In a recent interview on CBC Radio’s Q, Terry Fallis, twice a winner of the Stephen Leacock Medal for Humour, claimed that “regardless of our physical makeup, there’s probably one sport out there at which we could excel, maybe even be really good at it.” For his part, Fallis has spent a lifetime trying numerous sports to see if he “might be a world champion.” This curiosity led him to the boys’ golf team in grade 8 and ultimately inspired his latest protagonist.
In Albatross, Fallis’s seventh novel, Adam Coryell has only a passing familiarity with golf — at least until he meets his grade 12 PE teacher, the oddly endearing Bobbie Davenport. Despite having never held a club, Adam finds himself whisked into the world of fairways and country clubs because of the counterintuitive theory of a quirky Swedish professor, Ingemar Gunnarsson. As the professor would have it, Adam has the ideal arm-to-leg-length ratio, the right torso and overall height, and all the other physical attributes that make him a golfing prodigy with little, if any, need to practise.
It turns out that Adam is indeed a rare bird — an albatross in more ways than one. An albatross, of course, is that unflappable bird with a three-metre wingspan and the unique ability to stay aloft for days at a time, gliding above unbroken stretches of sea with seemingly little effort. Its name is also a British term for something equally rare: three under par, or what North Americans call a double eagle. Under the guidance of Bobbie and Professor Gunnarsson, Adam soars to new heights, effortlessly becoming the world’s highest-paid golfer.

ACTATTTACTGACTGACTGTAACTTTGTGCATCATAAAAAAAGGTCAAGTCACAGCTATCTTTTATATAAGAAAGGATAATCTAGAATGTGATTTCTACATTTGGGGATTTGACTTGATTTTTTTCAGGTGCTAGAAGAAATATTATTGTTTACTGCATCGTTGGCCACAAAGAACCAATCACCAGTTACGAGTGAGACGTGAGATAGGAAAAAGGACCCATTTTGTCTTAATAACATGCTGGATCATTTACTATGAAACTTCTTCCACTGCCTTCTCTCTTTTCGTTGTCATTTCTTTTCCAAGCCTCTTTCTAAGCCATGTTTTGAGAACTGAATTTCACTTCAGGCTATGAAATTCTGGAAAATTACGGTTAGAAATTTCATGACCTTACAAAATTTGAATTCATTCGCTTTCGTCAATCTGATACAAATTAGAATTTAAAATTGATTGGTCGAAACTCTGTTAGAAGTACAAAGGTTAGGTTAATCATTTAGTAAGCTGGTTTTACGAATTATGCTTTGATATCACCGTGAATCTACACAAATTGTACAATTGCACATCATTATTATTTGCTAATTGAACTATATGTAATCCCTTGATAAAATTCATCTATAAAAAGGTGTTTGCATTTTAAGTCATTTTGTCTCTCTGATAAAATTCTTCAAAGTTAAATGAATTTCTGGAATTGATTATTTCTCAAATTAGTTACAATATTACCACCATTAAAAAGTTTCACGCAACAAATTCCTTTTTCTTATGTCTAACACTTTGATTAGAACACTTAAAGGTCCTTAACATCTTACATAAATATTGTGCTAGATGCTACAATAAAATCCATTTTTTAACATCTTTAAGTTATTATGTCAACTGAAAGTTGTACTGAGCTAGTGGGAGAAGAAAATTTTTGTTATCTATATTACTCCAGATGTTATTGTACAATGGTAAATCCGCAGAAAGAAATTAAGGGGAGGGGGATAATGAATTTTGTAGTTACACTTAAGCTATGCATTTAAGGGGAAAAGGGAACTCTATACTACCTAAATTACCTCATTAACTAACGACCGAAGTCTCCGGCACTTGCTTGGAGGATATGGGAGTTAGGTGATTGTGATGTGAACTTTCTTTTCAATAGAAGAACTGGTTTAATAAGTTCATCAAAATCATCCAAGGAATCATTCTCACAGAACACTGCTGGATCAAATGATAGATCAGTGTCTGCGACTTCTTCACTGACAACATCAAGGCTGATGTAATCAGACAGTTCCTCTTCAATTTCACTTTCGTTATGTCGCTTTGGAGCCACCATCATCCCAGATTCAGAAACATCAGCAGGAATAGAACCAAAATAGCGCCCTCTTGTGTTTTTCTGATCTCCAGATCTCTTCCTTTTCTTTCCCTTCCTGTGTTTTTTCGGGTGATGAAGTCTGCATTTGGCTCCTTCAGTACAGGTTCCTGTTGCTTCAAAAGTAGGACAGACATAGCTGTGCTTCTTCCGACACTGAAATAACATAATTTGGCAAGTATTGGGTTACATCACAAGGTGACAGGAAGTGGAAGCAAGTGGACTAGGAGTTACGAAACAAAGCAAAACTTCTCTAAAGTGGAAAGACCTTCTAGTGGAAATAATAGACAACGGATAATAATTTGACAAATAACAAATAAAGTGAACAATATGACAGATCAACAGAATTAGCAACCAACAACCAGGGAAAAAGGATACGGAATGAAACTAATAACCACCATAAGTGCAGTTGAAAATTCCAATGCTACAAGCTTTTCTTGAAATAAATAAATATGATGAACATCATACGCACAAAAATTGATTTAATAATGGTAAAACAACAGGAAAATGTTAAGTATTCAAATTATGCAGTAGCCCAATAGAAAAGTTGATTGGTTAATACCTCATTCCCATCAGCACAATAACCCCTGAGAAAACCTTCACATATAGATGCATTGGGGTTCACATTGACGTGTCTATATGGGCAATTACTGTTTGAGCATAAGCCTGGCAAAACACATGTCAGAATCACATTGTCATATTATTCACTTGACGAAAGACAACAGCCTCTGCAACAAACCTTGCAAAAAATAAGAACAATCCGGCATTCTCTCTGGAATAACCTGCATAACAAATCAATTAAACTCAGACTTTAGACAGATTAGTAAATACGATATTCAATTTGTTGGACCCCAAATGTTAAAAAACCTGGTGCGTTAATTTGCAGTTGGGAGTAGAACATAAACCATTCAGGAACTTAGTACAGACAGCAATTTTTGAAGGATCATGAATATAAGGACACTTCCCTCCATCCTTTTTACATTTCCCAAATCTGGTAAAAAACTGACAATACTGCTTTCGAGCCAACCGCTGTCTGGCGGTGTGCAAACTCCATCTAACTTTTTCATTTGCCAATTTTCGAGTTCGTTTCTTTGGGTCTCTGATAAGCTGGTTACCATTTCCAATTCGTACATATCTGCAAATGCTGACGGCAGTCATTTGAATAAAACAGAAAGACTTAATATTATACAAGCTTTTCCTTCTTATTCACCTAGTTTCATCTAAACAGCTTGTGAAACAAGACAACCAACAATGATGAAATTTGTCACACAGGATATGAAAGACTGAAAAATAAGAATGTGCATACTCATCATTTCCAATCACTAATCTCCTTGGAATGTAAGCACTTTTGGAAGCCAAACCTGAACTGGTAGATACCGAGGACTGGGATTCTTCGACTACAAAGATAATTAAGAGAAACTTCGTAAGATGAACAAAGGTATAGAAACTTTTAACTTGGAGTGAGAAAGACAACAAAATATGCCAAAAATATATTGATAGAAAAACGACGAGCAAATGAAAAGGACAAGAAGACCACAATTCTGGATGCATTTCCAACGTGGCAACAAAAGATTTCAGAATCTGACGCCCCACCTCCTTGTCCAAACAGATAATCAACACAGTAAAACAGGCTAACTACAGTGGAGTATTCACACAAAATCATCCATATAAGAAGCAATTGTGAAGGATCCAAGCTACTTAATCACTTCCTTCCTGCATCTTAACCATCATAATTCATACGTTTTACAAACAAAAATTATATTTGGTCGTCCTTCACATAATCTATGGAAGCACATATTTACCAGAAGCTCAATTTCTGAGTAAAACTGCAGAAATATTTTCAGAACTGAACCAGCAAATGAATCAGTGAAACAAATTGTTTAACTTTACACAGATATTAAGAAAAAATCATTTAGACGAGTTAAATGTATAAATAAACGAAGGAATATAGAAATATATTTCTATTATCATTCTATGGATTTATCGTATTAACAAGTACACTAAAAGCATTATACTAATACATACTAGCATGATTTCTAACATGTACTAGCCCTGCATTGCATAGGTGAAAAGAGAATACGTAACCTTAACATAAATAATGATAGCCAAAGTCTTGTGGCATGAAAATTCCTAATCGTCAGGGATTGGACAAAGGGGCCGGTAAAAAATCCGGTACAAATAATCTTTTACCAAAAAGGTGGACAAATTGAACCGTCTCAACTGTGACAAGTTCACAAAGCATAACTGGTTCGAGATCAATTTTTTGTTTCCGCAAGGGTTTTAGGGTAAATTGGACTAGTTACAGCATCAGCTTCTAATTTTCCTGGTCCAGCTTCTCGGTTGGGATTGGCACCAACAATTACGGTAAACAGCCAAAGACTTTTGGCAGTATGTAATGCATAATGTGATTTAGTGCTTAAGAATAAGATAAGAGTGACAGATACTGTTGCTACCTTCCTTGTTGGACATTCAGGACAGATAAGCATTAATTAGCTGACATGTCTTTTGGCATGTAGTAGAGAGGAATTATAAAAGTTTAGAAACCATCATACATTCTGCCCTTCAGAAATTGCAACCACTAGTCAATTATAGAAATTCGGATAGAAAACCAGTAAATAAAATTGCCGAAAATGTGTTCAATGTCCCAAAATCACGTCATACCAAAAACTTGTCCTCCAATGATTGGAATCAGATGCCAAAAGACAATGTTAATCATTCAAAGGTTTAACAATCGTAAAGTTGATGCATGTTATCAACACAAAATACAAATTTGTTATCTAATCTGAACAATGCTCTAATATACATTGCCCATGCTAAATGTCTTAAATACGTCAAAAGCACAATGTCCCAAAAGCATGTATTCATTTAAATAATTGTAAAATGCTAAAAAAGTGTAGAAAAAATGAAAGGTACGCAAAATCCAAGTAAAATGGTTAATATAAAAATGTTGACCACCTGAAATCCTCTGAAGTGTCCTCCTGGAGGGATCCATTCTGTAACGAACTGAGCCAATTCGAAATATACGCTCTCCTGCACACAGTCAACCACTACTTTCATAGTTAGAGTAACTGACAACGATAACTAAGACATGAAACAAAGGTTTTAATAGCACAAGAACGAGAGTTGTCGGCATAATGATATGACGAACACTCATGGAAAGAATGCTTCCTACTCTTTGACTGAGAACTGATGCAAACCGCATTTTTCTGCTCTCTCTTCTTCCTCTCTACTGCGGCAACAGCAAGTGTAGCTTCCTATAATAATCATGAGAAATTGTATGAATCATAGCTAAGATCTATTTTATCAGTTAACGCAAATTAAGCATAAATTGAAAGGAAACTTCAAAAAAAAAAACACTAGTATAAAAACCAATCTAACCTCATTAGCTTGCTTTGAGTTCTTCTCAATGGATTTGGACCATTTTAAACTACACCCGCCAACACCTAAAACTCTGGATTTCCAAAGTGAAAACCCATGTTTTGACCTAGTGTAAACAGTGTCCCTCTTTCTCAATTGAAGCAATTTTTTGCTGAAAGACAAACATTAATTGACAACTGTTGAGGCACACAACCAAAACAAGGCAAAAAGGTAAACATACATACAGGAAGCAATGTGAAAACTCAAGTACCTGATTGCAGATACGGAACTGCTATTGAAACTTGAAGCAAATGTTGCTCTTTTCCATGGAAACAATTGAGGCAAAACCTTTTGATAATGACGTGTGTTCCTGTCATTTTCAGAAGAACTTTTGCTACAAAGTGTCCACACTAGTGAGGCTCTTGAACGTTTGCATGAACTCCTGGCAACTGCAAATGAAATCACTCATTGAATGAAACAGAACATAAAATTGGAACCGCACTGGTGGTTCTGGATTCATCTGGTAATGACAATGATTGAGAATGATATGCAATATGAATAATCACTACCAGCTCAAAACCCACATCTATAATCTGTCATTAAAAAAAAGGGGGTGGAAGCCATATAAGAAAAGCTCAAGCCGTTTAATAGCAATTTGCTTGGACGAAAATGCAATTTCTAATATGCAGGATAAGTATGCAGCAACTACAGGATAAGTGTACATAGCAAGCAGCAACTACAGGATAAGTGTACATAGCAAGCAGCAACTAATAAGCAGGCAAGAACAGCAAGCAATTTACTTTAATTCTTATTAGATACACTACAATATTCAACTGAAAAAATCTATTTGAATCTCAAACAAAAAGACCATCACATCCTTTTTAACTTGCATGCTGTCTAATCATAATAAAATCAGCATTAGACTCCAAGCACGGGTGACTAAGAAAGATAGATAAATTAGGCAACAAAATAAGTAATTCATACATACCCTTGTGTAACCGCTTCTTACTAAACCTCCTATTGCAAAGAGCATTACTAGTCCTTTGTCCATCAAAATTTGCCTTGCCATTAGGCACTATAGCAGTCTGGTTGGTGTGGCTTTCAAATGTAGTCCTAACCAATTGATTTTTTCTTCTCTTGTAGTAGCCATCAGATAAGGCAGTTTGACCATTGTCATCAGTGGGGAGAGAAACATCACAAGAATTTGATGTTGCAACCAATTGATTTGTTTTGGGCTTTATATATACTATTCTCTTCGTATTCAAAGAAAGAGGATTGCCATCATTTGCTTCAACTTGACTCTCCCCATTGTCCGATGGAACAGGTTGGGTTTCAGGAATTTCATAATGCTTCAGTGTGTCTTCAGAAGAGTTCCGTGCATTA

“I don’t even know how to hold a golf club,” Adam tells his mother, as he sets out to test the professor’s “far-fetched” theory and defy the odds. She responds by pointing out, “Every theory that now holds true and that we now see as self-evident passed through that stage when it was seen as half-baked. That’s the nature of progress and discovery.” Bobbie also encourages him to believe in the improbable and in himself: “There is no limit to what you can achieve in the golf world if you decide to stick with it.” Adam taps her as his caddie, an unheard-of choice that further defies norms and golfing tradition.
There is something compelling, yet fraught with indulgence, about discovering one’s ideal sport. We are drawn to events such as the Olympics and world championships not just because they are fun and entertaining but because we are fascinated with those who dare challenge the impossible and bet on their own potential. Yet Albatross is only about sports on the surface, a point Adam makes clear as he dreams of becoming a writer: he wonders about “Hemingway’s iceberg theory, in which much of the story is unstated but clearly lurking below the waterline.”
In spite of his new-found fame and wealth, Adam struggles with his gift and what it takes away from his true dream. Bobbie wonders how someone who is “a multimillionaire many times over, living in a nice condo, with a very nice BMW in the underground parking lot” could be so unhappy. She forgets that Adam has lifelong passions that existed long before he and his perfect ratios walked onto a putting green.